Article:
And so the most impactful musicians in Nigeria today, the ones who rule the party include the following: D’Banj, MI, Mode Nine, Sauce kid, Naeto C, Sasha, Ikechukwu, 9ice, Bouqui, Mo’cheddah, Teeto, P-square, Don-jazzy, Wande Coal, 2-face, Faze, Black Face, Dr. Sid, D’prince, K-Switch, Timaya, Dj-Zeez, Dj Neptune, Banky w., Big bamo, Art quake, Bigiano, Durella, Eldee, Kelly Hansome, Lord of Ajasa, M.P., Terry tha rapman, Weird MC, Y.Q., Da grin, kel, Roof-top Mcs, Pype, Niga Raw, Ghetto p., Kaka, Kaha, Terry G, Ill Bliss, Zulezoo, Pipe, Dj Jimmy jatt, X-project, Konga, Gino, Morachi… Well, the Lord is God. These are Nigerian children who were given proper names by their parents. Ikechukwu bears his real name. But who are these other ones who have since abandoned their proper names? For example, 9ice’s real name is Abolore Akande, (what a fine name!), Tu face (Innocent Idibia), Sauce Kid (Babalola Falemi), D’Banj (Dapo Oyebanjo), Banky w. (Bankole Willington), P-Square (Peter and Paul), MI (Jude Abaga), Timaya (Enetimi Alfred Odom), Sasha (Yetunde Alabi), Weird MC (Adesola Idowu). But why such strange names? They don’t sing. They rap. Most of them don’t play instruments, they use synthetic piano.

At public functions, they mime. They are not artists, they perform. They are not necessarily composers, they dance. The more terrible ones can’t even sing a correct musical note. They talk. And they are all businessmen and women. They are more interested in commerce and self-advertisement, name recognition, brand extension and memory recall! They want a name that sells, not some culturally conditioned name that is tied down to culture and geography. But the strange thing is that they are so successful. Nollywood has projected Nigeria, the next big revelations are in hip hop.

Despite the identity crisis and the moral turpitude that we find in Nigeria’s contemporary hip-hop, the truth is that it is a brand of music that sells. Nigeria’s hip hop is bringing the country so much international recognition. All those strange names are household names across the African continent, so real is this that the phrase “collabo” is now part of the vocabulary of the new art. It speaks to an extension of frontiers. In Nigeria, it is now possible to hold a party without playing a single foreign musical track, the great grand children of Nigerian music are belting out purely danceable sounds which excites the young at heart. But the output belongs majorly to the age of meaningless and prurience. The lyrics says it all.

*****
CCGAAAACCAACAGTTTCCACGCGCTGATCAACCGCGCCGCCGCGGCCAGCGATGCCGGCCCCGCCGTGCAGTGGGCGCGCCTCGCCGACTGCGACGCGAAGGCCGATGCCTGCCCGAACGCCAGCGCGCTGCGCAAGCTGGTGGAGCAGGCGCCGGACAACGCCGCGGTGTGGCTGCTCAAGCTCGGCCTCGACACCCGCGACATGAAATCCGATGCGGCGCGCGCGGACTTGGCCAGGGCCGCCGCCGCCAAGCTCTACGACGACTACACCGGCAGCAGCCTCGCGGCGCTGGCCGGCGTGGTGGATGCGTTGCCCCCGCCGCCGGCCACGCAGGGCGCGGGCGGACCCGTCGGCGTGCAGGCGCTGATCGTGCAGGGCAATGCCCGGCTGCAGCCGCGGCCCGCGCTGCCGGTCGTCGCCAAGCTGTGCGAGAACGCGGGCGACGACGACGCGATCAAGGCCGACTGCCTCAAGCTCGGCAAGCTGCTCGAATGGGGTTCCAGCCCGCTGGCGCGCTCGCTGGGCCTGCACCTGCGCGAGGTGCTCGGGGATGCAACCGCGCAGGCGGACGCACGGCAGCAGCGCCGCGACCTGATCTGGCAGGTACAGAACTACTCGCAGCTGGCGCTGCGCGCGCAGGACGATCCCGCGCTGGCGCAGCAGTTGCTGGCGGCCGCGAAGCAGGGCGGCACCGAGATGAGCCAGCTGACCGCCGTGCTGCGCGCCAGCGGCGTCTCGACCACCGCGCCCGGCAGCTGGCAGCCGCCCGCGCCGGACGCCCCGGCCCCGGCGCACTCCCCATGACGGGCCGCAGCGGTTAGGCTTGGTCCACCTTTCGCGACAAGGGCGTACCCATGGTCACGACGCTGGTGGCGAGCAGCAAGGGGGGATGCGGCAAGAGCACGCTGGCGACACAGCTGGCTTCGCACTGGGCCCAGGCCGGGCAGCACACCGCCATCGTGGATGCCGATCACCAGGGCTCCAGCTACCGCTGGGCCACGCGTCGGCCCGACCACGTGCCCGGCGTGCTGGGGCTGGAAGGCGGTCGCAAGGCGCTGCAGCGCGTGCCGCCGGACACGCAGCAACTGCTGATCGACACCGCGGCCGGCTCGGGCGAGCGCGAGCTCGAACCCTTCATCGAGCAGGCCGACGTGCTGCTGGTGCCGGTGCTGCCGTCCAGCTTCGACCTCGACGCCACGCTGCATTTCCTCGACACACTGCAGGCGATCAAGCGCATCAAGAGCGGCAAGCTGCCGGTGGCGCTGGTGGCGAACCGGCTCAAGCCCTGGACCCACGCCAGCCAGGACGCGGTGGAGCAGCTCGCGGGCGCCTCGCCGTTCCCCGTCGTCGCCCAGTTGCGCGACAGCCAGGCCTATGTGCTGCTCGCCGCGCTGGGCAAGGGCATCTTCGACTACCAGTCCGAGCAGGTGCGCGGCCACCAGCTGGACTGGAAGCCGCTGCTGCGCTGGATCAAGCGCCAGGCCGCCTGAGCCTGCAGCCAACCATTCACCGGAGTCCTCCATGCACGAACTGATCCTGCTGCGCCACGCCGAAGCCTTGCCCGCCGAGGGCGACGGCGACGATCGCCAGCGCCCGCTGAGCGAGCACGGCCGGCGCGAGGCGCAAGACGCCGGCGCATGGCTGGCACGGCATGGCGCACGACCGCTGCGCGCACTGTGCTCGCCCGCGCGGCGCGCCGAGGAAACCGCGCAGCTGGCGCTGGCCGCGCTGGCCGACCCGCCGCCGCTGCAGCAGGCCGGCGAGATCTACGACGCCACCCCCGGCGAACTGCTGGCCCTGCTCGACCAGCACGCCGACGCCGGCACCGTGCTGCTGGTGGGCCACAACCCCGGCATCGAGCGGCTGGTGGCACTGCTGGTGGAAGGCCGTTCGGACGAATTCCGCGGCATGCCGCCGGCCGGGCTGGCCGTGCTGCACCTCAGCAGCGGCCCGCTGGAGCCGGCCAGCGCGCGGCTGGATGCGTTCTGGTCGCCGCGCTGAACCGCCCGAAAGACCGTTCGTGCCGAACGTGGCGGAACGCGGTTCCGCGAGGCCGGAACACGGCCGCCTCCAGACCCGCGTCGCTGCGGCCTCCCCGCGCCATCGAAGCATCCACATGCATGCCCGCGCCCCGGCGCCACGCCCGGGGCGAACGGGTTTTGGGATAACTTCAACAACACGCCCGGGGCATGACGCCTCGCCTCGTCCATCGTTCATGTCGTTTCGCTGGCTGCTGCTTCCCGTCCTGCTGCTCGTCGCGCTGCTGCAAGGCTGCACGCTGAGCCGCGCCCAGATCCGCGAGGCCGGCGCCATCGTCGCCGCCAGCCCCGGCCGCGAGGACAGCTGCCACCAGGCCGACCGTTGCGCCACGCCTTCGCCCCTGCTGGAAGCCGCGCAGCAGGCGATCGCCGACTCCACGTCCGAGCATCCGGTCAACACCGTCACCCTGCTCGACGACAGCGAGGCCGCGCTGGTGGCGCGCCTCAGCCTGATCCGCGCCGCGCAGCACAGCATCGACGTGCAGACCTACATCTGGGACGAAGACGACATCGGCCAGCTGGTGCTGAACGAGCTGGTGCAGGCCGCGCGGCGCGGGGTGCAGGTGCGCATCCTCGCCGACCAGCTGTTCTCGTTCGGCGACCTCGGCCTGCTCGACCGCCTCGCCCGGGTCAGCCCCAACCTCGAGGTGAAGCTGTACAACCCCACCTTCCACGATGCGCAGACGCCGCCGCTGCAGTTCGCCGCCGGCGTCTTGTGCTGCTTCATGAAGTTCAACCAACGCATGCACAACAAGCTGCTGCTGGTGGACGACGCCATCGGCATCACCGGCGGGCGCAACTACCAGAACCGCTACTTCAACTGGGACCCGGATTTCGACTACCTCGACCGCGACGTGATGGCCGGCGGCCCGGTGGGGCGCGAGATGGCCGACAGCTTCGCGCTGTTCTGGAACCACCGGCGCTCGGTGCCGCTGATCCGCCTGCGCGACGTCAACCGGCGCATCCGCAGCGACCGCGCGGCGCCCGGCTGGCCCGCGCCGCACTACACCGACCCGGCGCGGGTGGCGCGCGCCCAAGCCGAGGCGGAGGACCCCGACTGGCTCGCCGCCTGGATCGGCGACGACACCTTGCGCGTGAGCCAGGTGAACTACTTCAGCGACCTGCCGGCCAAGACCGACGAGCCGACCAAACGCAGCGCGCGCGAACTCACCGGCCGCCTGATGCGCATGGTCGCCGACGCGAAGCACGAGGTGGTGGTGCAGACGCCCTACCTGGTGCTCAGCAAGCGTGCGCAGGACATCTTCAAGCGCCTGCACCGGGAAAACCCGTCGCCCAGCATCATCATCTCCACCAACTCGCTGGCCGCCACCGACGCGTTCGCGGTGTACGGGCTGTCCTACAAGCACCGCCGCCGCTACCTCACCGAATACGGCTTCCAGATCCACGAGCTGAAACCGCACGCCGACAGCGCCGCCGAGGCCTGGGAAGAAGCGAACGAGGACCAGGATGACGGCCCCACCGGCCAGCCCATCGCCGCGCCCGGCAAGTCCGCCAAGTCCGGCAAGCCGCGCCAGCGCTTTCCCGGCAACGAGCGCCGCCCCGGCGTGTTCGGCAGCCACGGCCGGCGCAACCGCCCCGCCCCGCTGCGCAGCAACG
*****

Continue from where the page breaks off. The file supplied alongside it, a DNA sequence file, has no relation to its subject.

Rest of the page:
Rooftop MC sings for example: “Ori mi wu o, e lagi mo”. This is a very popular song. But all it says is: “my head is swollen, please hit it with a log of wood.” X-Project sings: “Lori le o di gonbe (2x), e so fun sisi ologe ko ya faya gbe, ko ya faya gbe, file, gbabe, se be, bobo o ti e le, wo bo nse fe sa hale hale niwaju omoge, ha, lori le odi gonbe, …..sisi ologe ki lo di saya o, so fun mi ki lofe, o wa on fire o….” Now, what does this mean in real terms? But let’s go to Naeto C: “kini big deal, kini big deal, sebi sebi we’re on fire”, or D’Banj: ” my sweet potato, I wanna make you wife, I wanna make you my wife o, see I no understand o, cause I dey see well well, but dey say love is blind, see I never thought I will find someone like you that will capture my heart and there will be nothing I can do….”. Yes, we are in the age of sweet potato. And so Art quake sings: “E be like fire dey burn my body, e je ki n fera, oru lo n mu mi. Open your hand like say you wan fly away. Ju pa, ju se, ka jo ma sere, alanta, alanta.”